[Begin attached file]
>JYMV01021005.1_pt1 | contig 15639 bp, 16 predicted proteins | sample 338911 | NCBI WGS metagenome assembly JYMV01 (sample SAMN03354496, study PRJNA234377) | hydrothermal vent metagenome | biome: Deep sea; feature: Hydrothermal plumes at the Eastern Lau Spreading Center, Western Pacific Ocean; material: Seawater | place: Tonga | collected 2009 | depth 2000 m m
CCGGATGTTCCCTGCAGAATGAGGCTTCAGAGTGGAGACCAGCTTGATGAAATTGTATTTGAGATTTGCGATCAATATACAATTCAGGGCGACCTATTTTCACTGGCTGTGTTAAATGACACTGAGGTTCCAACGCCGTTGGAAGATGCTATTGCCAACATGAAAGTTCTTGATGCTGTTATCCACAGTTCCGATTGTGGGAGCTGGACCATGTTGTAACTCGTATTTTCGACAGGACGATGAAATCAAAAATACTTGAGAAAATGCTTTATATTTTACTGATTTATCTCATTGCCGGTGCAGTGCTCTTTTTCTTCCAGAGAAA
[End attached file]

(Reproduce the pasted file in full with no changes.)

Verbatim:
>JYMV01021005.1_pt1 | contig 15639 bp, 16 predicted proteins | sample 338911 | NCBI WGS metagenome assembly JYMV01 (sample SAMN03354496, study PRJNA234377) | hydrothermal vent metagenome | biome: Deep sea; feature: Hydrothermal plumes at the Eastern Lau Spreading Center, Western Pacific Ocean; material: Seawater | place: Tonga | collected 2009 | depth 2000 m m
CCGGATGTTCCCTGCAGAATGAGGCTTCAGAGTGGAGACCAGCTTGATGAAATTGTATTTGAGATTTGCGATCAATATACAATTCAGGGCGACCTATTTTCACTGGCTGTGTTAAATGACACTGAGGTTCCAACGCCGTTGGAAGATGCTATTGCCAACATGAAAGTTCTTGATGCTGTTATCCACAGTTCCGATTGTGGGAGCTGGACCATGTTGTAACTCGTATTTTCGACAGGACGATGAAATCAAAAATACTTGAGAAAATGCTTTATATTTTACTGATTTATCTCATTGCCGGTGCAGTGCTCTTTTTCTTCCAGAGAAA